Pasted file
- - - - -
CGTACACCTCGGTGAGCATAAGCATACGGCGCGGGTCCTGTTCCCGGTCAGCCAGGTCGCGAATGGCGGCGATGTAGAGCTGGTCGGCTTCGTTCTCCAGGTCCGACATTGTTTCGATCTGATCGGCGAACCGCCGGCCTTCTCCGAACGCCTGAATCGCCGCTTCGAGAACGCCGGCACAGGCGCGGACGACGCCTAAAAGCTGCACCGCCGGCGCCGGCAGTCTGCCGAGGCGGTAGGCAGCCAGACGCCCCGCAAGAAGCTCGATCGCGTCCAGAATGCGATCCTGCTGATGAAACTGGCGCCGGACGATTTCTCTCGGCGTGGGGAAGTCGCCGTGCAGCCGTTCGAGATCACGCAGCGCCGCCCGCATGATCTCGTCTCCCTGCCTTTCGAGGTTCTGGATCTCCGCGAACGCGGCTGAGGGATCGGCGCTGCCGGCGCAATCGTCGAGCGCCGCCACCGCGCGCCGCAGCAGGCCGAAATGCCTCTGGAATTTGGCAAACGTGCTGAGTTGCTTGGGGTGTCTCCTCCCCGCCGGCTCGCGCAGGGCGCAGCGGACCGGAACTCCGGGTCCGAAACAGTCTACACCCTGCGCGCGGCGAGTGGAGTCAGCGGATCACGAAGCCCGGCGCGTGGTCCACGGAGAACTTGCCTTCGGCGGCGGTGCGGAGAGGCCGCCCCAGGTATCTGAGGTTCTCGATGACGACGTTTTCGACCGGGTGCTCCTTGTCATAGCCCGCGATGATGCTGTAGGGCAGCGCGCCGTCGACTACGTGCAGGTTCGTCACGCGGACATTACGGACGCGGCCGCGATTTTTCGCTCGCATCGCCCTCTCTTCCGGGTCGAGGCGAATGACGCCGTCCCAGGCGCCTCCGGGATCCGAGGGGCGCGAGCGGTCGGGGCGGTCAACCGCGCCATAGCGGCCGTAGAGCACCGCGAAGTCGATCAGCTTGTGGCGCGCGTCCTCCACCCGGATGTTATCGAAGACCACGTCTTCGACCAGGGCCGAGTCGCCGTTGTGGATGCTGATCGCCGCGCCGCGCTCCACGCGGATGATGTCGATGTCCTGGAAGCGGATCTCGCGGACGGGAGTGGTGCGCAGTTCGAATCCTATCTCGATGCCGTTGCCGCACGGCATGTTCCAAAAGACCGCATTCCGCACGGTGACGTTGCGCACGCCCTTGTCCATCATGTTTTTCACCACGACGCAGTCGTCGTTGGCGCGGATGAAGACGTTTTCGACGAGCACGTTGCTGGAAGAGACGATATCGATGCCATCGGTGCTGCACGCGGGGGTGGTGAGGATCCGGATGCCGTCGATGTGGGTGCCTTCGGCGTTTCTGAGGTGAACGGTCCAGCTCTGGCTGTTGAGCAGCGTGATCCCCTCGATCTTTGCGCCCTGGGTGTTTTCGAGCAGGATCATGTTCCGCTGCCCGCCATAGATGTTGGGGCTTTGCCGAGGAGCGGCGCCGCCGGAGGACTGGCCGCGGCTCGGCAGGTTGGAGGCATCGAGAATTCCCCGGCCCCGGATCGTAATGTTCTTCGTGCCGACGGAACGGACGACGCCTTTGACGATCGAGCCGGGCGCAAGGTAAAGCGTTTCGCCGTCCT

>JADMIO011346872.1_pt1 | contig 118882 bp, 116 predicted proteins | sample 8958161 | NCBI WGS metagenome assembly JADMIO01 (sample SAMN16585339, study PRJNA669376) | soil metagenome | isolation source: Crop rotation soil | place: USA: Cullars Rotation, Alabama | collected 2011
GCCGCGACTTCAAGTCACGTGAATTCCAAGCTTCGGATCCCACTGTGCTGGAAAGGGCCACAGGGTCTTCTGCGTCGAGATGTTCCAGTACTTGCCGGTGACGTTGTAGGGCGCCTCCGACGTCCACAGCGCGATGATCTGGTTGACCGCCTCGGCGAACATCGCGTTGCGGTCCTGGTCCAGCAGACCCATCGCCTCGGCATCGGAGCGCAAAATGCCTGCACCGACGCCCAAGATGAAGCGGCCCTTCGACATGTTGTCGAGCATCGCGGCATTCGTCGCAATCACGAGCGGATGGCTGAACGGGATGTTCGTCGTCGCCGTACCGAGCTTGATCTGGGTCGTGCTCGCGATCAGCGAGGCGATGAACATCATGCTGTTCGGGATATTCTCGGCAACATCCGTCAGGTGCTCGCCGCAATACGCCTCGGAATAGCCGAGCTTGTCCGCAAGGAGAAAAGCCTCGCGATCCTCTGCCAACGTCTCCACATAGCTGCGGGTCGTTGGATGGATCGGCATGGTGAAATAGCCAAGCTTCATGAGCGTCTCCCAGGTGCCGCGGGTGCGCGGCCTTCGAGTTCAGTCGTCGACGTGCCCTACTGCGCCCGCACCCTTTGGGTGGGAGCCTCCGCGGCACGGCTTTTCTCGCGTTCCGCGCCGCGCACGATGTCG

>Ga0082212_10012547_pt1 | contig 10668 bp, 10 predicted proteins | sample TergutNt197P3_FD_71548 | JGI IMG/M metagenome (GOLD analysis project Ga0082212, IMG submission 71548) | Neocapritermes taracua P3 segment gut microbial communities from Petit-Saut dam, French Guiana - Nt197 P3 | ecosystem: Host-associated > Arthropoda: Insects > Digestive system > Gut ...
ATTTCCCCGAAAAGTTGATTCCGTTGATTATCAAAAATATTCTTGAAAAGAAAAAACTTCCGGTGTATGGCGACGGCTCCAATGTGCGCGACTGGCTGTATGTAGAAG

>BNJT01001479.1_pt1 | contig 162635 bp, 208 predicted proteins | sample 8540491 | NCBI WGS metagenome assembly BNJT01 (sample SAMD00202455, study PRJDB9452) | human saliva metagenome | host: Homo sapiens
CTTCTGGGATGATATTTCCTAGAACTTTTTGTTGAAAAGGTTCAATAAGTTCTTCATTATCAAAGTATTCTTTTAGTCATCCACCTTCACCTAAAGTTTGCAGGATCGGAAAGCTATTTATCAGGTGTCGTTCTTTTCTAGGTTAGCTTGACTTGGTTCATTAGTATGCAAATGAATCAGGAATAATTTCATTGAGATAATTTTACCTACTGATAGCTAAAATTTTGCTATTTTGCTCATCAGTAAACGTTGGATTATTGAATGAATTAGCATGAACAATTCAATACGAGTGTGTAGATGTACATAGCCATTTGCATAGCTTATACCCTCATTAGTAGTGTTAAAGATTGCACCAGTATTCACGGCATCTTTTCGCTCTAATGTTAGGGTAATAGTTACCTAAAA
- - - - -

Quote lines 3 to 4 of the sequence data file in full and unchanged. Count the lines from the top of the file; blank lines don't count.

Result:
GCCGCGACTTCAAGTCACGTGAATTCCAAGCTTCGGATCCCACTGTGCTGGAAAGGGCCACAGGGTCTTCTGCGTCGAGATGTTCCAGTACTTGCCGGTGACGTTGTAGGGCGCCTCCGACGTCCACAGCGCGATGATCTGGTTGACCGCCTCGGCGAACATCGCGTTGCGGTCCTGGTCCAGCAGACCCATCGCCTCGGCATCGGAGCGCAAAATGCCTGCACCGACGCCCAAGATGAAGCGGCCCTTCGACATGTTGTCGAGCATCGCGGCATTCGTCGCAATCACGAGCGGATGGCTGAACGGGATGTTCGTCGTCGCCGTACCGAGCTTGATCTGGGTCGTGCTCGCGATCAGCGAGGCGATGAACATCATGCTGTTCGGGATATTCTCGGCAACATCCGTCAGGTGCTCGCCGCAATACGCCTCGGAATAGCCGAGCTTGTCCGCAAGGAGAAAAGCCTCGCGATCCTCTGCCAACGTCTCCACATAGCTGCGGGTCGTTGGATGGATCGGCATGGTGAAATAGCCAAGCTTCATGAGCGTCTCCCAGGTGCCGCGGGTGCGCGGCCTTCGAGTTCAGTCGTCGACGTGCCCTACTGCGCCCGCACCCTTTGGGTGGGAGCCTCCGCGGCACGGCTTTTCTCGCGTTCCGCGCCGCGCACGATGTCG

>Ga0082212_10012547_pt1 | contig 10668 bp, 10 predicted proteins | sample TergutNt197P3_FD_71548 | JGI IMG/M metagenome (GOLD analysis project Ga0082212, IMG submission 71548) | Neocapritermes taracua P3 segment gut microbial communities from Petit-Saut dam, French Guiana - Nt197 P3 | ecosystem: Host-associated > Arthropoda: Insects > Digestive system > Gut ...